Obama sees light at end of tunnel

President Barack ObamaBarack Hussein ObamaPatagonia files suit against Trump cuts to Utah monuments Former Dem Tenn. gov to launch Senate bid: report Eighth Franken accuser comes forward as Dems call for resignation MORE said the dip in the unemployment rate to 9.4 percent means he “can see a light at the end of the tunnel” and that “the worst may be behind us.”

The president, in remarks in the White House Rose Garden, said he will not rest until “every American who is looking for a job can find a job.”

But, he said, “I'm convinced that we can see a light at the end of the tunnel.”

Obama used his remarks to defend his $787 billion economic stimulus package, noting that there will be more jobs created because of increased infrastructure building and repair.

The president said his recovery act allowed families to survive “the worst phase of the recession.”

Obama's optimism came hours after a senior adviser said the president still expects unemployment to reach 10 percent this year.

Some economists attributed the drop in unemployment from 9.5 percent in June to 9.4 percent in July to people having left the workforce.

“That’s a mirage,” said Larry Mishel, president of the Economic Policy Institute. He predicted the unemployment rate would rise in coming months.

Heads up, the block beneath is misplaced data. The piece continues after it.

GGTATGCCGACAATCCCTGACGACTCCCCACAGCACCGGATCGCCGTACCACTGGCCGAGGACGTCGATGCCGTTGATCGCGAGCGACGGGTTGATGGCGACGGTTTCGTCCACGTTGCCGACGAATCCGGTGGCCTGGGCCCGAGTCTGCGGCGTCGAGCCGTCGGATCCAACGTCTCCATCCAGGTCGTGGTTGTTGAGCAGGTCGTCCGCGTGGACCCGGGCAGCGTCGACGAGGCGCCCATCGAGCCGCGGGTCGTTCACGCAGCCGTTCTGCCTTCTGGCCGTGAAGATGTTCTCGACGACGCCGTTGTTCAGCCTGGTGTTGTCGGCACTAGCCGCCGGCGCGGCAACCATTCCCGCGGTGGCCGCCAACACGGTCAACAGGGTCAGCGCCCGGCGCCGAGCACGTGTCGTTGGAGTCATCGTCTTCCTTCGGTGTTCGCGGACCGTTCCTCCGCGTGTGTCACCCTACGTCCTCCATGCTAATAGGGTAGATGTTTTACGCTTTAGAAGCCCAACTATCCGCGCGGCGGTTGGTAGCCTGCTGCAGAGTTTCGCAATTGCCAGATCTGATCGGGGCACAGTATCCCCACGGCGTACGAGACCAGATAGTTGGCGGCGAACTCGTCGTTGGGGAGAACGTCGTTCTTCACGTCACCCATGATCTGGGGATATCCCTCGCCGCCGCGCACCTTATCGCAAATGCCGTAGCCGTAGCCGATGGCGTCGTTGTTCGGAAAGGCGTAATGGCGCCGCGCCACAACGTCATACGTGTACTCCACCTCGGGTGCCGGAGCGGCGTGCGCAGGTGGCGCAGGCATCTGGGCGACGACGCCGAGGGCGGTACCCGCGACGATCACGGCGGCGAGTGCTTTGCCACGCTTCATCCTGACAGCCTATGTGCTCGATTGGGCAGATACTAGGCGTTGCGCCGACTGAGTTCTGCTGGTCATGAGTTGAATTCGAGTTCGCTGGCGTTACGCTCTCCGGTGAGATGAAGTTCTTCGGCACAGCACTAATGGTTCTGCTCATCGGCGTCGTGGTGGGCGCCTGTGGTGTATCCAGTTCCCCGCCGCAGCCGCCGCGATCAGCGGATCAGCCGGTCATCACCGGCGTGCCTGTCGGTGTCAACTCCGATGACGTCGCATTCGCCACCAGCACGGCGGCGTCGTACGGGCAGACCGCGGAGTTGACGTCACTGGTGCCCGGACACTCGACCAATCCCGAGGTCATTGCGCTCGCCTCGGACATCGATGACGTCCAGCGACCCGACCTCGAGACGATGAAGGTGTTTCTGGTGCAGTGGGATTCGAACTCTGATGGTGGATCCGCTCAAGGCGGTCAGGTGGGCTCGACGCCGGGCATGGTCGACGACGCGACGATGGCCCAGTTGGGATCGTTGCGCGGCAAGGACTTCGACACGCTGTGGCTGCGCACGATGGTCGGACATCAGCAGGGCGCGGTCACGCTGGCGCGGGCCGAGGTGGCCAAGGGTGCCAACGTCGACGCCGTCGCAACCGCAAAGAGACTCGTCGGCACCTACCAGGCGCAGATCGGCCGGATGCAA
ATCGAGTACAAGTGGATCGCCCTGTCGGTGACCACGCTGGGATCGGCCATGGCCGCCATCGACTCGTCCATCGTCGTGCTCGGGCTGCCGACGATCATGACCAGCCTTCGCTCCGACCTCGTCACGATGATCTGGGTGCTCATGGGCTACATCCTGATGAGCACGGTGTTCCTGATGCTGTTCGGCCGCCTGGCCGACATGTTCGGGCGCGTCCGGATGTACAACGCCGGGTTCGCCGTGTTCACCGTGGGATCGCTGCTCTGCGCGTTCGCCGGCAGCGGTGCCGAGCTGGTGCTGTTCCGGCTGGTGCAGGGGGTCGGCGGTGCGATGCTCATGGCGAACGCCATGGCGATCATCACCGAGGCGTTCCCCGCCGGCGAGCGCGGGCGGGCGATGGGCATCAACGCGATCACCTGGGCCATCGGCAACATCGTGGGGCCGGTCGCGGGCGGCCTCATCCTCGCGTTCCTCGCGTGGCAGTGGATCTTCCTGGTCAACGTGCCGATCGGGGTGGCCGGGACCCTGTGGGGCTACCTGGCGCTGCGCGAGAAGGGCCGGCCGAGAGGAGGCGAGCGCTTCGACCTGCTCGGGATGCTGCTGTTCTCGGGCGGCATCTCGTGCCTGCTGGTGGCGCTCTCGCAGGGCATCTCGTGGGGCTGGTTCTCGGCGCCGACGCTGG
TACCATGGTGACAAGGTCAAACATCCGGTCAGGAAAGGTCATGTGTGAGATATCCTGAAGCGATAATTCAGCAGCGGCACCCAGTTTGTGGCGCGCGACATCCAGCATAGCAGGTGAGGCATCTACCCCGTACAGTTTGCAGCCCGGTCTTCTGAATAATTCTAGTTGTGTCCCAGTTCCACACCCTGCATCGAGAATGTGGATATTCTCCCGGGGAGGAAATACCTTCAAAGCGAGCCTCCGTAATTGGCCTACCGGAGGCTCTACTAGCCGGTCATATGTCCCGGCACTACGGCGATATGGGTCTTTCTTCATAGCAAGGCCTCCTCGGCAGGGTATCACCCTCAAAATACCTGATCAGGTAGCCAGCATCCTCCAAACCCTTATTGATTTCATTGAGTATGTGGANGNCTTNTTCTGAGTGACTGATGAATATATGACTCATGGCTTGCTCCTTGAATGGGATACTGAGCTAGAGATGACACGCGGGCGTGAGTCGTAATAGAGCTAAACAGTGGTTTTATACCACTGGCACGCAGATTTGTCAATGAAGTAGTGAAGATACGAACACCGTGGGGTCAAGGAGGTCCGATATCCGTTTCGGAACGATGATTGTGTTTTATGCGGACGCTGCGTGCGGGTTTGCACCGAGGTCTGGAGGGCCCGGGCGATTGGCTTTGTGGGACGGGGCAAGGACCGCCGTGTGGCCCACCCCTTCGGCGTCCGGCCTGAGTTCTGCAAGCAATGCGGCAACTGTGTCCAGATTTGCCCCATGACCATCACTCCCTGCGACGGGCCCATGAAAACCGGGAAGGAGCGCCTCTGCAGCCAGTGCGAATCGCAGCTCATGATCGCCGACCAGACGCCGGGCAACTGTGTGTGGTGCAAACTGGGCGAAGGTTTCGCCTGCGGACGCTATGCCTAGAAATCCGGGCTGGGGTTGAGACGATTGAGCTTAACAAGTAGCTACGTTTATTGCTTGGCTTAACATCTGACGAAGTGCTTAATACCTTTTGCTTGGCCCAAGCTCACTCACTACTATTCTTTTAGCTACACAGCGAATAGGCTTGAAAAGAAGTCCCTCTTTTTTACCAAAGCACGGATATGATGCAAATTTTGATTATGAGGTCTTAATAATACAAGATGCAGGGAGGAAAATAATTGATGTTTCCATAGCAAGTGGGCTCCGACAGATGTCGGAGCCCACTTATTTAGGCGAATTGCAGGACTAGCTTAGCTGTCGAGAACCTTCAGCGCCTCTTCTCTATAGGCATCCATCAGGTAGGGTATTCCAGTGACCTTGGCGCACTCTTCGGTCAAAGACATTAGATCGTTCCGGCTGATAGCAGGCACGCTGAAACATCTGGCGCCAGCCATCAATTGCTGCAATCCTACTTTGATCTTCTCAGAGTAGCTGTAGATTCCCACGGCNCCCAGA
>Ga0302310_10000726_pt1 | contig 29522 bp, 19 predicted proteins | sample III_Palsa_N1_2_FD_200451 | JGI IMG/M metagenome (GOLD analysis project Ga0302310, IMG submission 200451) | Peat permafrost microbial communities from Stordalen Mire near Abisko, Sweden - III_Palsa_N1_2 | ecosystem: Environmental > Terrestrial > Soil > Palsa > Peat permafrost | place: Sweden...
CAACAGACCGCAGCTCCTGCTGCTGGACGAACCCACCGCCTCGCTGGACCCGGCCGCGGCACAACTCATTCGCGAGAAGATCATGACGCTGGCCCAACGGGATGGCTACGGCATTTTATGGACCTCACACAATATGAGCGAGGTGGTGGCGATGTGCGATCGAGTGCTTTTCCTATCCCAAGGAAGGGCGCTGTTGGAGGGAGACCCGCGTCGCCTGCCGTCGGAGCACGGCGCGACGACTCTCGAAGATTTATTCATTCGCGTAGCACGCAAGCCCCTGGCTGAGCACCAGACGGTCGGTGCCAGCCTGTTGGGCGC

Still, he noted the economy lost an average of 600,000 jobs in the first few months of the recession, compared to an average of 300,000 in the last three months. He said that decline is because of the stimulus.

Republicans noted throughout Friday that despite the dip in the national unemployment rate, there were still almost 250,000 jobs lost in July.

“The trillion-dollar stimulus bill has so far been short on job creation and long on government debt," Senate Minority Leader Mitch McConnellAddison (Mitch) Mitchell McConnellGOP strategist donates to Alabama Democrat McConnell names Senate GOP tax conferees Brent Budowsky: A plea to Alabama voters MORE (R-Ky.) said. "And while any sign of the recession slowing is welcome news, it would be a mistake to credit $1 trillion in new government debt rather than the resilience and productivity of the American worker.”